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Publication numberUS7360253 B2
Publication typeGrant
Application numberUS 11/021,021
Publication dateApr 15, 2008
Filing dateDec 23, 2004
Priority dateDec 23, 2004
Fee statusPaid
Also published asCN101116070A, CN101116070B, EP1829274A2, EP1829274A4, US20060143446, WO2006071630A2, WO2006071630A3
Publication number021021, 11021021, US 7360253 B2, US 7360253B2, US-B2-7360253, US7360253 B2, US7360253B2
InventorsAlexander Frank, Paul England
Original AssigneeMicrosoft Corporation
Export CitationBiBTeX, EndNote, RefMan
External Links: USPTO, USPTO Assignment, Espacenet
System and method to lock TPM always ‘on’ using a monitor
US 7360253 B2
Abstract
A computer may be secured from attack by including a trusted environment used to verify a known monitor. The monitor may be used to determine a state of the computer for compliance to a set of conditions. The conditions may relate to terms of use, such as credits available for pay-per-use, or that the computer is running certain software, such as virus protection, or that unauthorized peripherals are not attached, or that a required token is present. The monitor may send a signal directly or through the trusted environment to a watchdog circuit. The watchdog circuit disrupts the use of the computer when the signal is not received in a given timeout period.
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Claims(9)
1. A computer implementing a trusted computing base for enforcing operation of a monitor, the computer comprising:
a processor for executing the monitor;
a trusted environment coupled to the processor for ensuring execution of the monitor, the trusted environment adapted to receive a message from the monitor; and
a watchdog circuit coupled to the trusted environment, comprising a timer for determining a period, the watchdog circuit disrupting the computer after the period, unless the trusted environment receives the message within the period, and the watchdog circuit receives a signed restart signal to restart the timer, when the signed restart signal is verified.
2. The computer of claim 1, wherein the trusted environment cryptographically identifies the monitor.
3. The computer of claim 1, wherein the trusted environment further comprises a general purpose input/output port and the monitor is given access to the general purpose input/output port after being cryptographically identified.
4. The computer of claim 1, wherein the trusted environment is coupled to the watchdog circuit via a dedicated communication link.
5. The computer of claim 1, wherein the watchdog circuit causes the computer to reboot when disrupting the computer.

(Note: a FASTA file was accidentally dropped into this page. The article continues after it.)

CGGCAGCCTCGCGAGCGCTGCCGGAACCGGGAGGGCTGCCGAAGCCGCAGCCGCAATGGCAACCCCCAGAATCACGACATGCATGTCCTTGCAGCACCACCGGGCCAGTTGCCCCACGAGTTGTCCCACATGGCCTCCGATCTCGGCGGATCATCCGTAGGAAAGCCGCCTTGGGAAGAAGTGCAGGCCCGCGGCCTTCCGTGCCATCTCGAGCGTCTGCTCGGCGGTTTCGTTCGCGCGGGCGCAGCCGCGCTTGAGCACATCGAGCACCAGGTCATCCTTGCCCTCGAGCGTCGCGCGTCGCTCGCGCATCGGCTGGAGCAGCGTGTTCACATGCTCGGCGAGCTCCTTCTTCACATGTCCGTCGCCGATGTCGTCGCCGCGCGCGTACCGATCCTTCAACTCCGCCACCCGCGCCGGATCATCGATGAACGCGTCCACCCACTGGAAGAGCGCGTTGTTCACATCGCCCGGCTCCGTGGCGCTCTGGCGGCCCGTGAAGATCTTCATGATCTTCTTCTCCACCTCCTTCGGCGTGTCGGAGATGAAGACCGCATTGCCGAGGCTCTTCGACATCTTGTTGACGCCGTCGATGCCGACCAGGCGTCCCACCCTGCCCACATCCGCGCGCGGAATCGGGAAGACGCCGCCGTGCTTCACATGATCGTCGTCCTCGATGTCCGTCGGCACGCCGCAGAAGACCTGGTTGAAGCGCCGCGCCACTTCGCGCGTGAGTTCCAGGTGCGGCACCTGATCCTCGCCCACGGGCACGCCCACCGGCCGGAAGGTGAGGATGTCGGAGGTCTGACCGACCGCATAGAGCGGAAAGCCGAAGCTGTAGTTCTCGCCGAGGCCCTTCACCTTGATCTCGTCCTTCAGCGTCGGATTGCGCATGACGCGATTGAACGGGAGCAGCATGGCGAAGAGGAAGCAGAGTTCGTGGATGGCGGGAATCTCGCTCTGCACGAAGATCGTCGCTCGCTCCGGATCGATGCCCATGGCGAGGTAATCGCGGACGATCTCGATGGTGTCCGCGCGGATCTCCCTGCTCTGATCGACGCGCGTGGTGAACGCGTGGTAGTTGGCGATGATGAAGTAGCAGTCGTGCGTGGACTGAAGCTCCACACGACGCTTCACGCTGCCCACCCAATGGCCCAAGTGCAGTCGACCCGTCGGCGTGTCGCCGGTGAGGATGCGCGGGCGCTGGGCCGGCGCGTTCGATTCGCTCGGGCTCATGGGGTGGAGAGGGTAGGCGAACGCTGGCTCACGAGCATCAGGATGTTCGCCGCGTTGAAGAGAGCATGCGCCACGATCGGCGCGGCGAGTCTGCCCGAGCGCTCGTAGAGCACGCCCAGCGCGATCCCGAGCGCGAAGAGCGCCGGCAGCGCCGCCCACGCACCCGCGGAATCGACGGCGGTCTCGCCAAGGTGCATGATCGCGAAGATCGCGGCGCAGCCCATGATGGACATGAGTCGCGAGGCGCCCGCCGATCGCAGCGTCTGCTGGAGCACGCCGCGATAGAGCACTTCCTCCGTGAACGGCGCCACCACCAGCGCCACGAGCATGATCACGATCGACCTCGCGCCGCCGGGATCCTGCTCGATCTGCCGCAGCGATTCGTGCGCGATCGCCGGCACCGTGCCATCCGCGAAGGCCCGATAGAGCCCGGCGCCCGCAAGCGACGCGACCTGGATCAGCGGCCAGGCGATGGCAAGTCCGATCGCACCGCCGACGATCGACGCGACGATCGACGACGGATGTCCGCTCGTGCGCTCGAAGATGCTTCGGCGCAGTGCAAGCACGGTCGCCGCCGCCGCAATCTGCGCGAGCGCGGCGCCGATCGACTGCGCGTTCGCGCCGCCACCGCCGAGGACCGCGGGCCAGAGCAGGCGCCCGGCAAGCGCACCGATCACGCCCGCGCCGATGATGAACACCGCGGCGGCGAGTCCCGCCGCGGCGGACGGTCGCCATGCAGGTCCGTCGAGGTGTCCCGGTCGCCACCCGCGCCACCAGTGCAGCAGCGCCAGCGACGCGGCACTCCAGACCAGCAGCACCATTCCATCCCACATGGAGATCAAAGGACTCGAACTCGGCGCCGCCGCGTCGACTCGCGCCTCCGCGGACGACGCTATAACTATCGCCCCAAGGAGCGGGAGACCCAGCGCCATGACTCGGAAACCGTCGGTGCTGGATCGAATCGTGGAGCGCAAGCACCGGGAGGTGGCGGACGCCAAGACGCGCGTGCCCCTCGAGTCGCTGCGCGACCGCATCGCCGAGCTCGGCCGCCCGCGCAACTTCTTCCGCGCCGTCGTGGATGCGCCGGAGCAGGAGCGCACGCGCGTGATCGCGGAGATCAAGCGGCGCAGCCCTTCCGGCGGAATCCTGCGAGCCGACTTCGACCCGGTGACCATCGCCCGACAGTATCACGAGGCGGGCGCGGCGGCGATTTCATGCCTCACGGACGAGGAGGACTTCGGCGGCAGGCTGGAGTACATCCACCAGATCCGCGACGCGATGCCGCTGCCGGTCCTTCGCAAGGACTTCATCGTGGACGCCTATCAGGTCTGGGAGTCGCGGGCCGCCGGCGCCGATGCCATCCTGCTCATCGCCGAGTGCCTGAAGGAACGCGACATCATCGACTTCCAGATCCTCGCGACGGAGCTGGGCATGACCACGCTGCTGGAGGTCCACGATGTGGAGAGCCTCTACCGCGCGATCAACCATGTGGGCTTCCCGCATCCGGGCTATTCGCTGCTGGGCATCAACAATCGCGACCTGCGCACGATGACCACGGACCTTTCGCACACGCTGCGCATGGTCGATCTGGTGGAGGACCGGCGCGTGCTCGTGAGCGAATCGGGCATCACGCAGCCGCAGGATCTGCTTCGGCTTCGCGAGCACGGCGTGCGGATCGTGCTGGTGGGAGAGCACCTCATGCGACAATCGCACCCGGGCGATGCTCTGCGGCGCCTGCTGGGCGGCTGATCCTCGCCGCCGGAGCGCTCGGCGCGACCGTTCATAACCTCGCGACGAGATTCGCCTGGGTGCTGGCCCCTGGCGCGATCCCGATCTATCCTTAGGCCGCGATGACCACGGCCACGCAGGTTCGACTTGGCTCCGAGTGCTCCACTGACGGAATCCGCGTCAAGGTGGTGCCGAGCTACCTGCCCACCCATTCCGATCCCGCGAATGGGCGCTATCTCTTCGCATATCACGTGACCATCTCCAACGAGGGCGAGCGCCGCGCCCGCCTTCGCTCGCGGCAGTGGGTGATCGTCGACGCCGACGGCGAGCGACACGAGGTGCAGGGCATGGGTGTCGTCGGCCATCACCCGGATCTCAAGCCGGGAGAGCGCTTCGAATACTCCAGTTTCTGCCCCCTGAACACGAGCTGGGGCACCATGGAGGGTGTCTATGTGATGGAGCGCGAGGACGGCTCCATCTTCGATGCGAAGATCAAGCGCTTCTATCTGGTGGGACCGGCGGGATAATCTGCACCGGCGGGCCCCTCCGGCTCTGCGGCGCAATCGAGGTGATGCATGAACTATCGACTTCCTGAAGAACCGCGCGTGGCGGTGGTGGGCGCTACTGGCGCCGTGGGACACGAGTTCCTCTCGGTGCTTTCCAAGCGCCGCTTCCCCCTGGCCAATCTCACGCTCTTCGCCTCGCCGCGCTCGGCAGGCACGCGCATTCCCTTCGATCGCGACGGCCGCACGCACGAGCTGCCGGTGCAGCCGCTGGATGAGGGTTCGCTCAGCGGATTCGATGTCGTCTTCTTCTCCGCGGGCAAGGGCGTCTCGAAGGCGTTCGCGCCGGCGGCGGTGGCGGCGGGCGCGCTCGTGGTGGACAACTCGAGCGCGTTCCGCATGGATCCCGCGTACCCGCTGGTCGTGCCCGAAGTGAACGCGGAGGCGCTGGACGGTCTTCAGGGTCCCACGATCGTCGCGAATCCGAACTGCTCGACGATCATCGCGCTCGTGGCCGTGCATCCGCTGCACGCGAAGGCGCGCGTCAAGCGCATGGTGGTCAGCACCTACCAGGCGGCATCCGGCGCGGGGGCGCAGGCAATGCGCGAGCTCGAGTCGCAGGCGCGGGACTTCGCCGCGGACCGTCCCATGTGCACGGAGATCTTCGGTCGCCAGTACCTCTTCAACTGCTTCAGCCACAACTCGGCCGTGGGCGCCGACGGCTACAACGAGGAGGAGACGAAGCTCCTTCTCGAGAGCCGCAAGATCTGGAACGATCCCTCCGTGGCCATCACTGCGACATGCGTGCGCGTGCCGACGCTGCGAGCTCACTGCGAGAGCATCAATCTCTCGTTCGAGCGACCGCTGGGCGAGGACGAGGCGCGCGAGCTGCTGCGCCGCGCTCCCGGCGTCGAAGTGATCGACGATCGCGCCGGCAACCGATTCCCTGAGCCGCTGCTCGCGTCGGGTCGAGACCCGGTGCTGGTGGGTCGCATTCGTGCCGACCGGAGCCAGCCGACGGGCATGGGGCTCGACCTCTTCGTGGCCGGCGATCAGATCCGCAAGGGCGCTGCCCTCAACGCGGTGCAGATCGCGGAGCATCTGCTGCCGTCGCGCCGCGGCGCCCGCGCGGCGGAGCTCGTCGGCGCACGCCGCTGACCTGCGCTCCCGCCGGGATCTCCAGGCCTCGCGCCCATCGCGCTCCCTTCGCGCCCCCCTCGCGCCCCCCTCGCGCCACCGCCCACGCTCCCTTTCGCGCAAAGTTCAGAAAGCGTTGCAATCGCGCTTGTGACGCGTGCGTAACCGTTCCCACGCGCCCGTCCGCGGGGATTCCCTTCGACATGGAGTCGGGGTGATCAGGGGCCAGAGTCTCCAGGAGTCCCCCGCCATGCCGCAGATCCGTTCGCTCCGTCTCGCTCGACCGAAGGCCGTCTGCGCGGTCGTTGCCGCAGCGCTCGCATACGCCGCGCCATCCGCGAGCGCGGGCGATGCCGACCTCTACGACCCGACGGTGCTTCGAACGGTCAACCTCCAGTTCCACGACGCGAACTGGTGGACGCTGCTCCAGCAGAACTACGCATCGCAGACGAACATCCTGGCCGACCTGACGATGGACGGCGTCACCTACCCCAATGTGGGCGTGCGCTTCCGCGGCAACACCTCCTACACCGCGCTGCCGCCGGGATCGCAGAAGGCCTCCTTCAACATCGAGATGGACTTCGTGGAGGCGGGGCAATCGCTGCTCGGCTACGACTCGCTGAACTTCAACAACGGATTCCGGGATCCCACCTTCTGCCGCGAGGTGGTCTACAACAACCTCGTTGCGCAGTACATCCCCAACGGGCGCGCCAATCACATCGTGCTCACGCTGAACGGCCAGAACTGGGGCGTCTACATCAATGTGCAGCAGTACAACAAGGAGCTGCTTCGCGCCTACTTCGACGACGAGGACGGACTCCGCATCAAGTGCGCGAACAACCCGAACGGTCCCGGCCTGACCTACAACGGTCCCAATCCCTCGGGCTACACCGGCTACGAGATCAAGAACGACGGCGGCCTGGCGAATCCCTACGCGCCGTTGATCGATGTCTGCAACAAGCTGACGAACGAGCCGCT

6. The computer of claim 5, wherein a signal causing the computer to reboot is carried on a conductor, the conductor adapted for resistance to tampering.
7. The computer of claim 1, wherein the monitor verifies a token at least once in conjunction with sending the message.
8. The computer of claim 7, wherein the token comprises a version number for use by the monitor in determining whether the monitor is the current version.
9. A method of encouraging a known operating state in a computer comprising:
executing a known monitor;
sending a signal from the known monitor to a trusted environment before sending the signal to a watchdog circuit; and
preventing the watchdog circuit from disrupting an operation of the computer responsive to the signal.
Description
BACKGROUND

A trusted platform module (TPM) for use in computing devices such as personal computers is known. The purpose of a TPM is to provide computer identity and secure services related to transactions, licensing of application and media, protecting user data, and special functions.

Trusted platform modules are commercially available, for example, a TPM is available from STM Microelectronics, the ST19WP18 module. The TPM stores keys and subsequently uses those keys to authenticate application programs, Basic Input/Output System (BIOS) information, or identities. However, use of the TPM is voluntary and according to current and anticipated standards and implementations cannot be used to mandate a condition on the computing device. Some business models assume the computer is out of the direct control of the computer owner/supplier, for example, a pay-per-use business model. In such an instance, circumvention of TPM services may be possible, and if circumvention occurs, may have an undesirable negative impact on the business.

SUMMARY

A trusted platform module (TPM) may be used to authenticate a monitor program that enforces conditions on a computing device. Owner keys injected or written to the TPM may be used to require that a monitor approved by the owner is operational. In turn, the approved monitor has access to resources of the TPM by way of monitor's authenticated status. Such a secure resource of the TPM may be, for example, a general purpose input/output (GPIO) port. A simple watchdog timer may be configured to reset the computer on a timed interval unless the watchdog timer is restarted within the interval period by a signal received using the GPIO.